You can read the full poll results here
(20 page PDF). The margin of error for the whole poll is 3.2, and for individual subsets it is larger.Update
: GQR has the full report here
, including a list of hte districts surveyed.
by Chris Bowers, Mon Jul 24, 2006 at 12:43:01 PM EDT
Hot off the heels of last week's poll
showing Amy Klobuchar with a commanding 19-point lead in the Minnesota Senate race, the DSCC has a new poll conducted by Bennett, Petts & Blumenthal (Mystery Pollster's firm) that shows Klobuchar up by a very similar, 16-point margin
The poll was actually worse for Kennedy without leaners. Then, Klobuchar led 48-30, an even wider 18 point margin. So far, there have only been two telephone polls released on this race. One shows Klobuchar up 19%, and another shows Klobuchar up 16%. The Kennedy camp and the Minnesota right-wing will claim "bias." The truth, however, is that Mark Kennedy is not a very good campaigner, and the weakness of the conservative Minnesota netroots is starting to show.
In 2000, when Kennedy first ran for Congress, he won a squeaker with 48% of the vote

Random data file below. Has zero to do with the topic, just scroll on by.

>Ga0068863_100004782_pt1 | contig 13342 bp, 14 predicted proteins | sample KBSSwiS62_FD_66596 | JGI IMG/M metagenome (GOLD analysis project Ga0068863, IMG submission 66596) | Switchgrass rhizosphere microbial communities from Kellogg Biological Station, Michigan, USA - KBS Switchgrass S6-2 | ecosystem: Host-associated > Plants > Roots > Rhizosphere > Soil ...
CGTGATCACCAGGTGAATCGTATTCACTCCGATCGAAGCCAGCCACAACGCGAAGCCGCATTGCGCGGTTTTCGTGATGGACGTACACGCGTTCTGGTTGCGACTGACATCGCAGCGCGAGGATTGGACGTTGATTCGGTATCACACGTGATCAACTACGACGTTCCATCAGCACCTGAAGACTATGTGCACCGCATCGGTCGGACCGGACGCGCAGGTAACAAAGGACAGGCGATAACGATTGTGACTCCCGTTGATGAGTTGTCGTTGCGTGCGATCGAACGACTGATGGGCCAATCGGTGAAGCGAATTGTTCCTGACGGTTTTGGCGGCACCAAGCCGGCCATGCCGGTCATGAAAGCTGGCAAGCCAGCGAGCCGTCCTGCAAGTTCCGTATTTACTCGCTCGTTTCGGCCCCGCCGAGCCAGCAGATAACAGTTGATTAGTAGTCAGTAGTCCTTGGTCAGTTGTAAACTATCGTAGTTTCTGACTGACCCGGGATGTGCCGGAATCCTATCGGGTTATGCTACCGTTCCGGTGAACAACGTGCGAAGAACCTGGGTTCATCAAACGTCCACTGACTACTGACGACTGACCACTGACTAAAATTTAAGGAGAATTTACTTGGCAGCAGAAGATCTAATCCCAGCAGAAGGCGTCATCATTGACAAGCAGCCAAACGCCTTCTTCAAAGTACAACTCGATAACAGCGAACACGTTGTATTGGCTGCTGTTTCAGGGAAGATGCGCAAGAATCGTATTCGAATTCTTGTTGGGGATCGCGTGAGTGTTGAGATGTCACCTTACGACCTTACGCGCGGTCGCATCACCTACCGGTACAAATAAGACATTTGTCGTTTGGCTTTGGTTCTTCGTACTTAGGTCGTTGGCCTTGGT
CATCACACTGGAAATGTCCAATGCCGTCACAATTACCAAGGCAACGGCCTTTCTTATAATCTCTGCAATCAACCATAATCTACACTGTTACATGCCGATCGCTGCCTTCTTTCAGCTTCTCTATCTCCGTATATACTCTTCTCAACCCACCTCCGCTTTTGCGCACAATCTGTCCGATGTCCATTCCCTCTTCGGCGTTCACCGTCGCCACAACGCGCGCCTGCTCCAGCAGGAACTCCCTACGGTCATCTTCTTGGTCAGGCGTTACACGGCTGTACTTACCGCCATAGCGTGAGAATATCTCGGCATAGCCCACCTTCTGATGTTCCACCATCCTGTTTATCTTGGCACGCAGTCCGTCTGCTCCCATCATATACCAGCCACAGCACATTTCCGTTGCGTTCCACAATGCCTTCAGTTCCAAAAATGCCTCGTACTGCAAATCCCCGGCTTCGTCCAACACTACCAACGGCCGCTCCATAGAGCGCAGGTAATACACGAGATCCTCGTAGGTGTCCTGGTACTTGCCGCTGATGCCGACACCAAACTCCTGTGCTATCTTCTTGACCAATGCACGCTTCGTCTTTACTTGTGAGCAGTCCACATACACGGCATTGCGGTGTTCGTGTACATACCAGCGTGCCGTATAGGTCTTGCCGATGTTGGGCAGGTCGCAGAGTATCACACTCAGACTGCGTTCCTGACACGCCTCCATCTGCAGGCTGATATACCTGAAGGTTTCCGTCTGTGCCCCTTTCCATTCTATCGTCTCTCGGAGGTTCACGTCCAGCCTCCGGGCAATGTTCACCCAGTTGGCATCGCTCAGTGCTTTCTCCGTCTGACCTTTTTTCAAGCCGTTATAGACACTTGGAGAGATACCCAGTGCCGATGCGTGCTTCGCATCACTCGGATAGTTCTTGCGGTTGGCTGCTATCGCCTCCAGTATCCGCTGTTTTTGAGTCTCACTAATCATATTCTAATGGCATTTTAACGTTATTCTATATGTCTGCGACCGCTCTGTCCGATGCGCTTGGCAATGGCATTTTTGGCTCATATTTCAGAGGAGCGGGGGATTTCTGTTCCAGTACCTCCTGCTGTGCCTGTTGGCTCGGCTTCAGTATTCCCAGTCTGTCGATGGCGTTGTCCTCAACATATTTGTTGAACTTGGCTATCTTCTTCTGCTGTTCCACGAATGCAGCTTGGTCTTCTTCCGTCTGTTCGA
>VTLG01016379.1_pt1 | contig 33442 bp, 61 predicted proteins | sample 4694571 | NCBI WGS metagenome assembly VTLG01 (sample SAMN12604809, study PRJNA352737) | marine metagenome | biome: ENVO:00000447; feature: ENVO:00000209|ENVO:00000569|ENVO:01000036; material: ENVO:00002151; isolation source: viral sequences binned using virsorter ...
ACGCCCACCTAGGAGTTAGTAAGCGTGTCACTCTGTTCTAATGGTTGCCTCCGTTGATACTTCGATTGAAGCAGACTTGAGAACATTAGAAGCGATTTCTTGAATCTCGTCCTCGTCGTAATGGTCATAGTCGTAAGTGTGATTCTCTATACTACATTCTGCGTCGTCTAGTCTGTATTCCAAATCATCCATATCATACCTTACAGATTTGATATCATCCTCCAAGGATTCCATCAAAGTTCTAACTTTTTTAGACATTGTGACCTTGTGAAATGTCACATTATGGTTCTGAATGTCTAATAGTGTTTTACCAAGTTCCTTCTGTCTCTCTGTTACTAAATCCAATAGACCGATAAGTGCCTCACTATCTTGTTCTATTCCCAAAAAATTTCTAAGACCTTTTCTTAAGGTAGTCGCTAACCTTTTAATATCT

in a district that Bush won by 13.8%
in that same year (see district 2, 1992 redistricting data, in link). In other words, he under-performed Bush by over 13 points in 2000. He also under-performed relative to Bush in 2004. Now, when Bush currently has a 34% approval rating in Minnesota
, we are supposed to throw away all polling on the race and believe that Kennedy isn't getting shelled? How can someone who consistently under-performs Bush possible be competitive in a state where Bush has a 34% approval rating?
I'm sure Kennedy has internal polling on the race. If his polls are so much better than this, then maybe he should release those polls to the public in order to show how wrong these other polls have been. But again, he hasn't done that. I wonder why.
Unless something dramatic happens, Amy Klobuchar is well on pace to become the next Senator from Minnesota, and Mark Kennedy's political career as an under-performing, conservative extremist will be over. It will also be nice that the vaunted Minnesota conservative netroots scene will look as ineffective as they really are. To name just a few, Power Line, Captain's Quarter's, and Lileks are major conservative blogs based in Minnesota. Just look at how much impact they are having.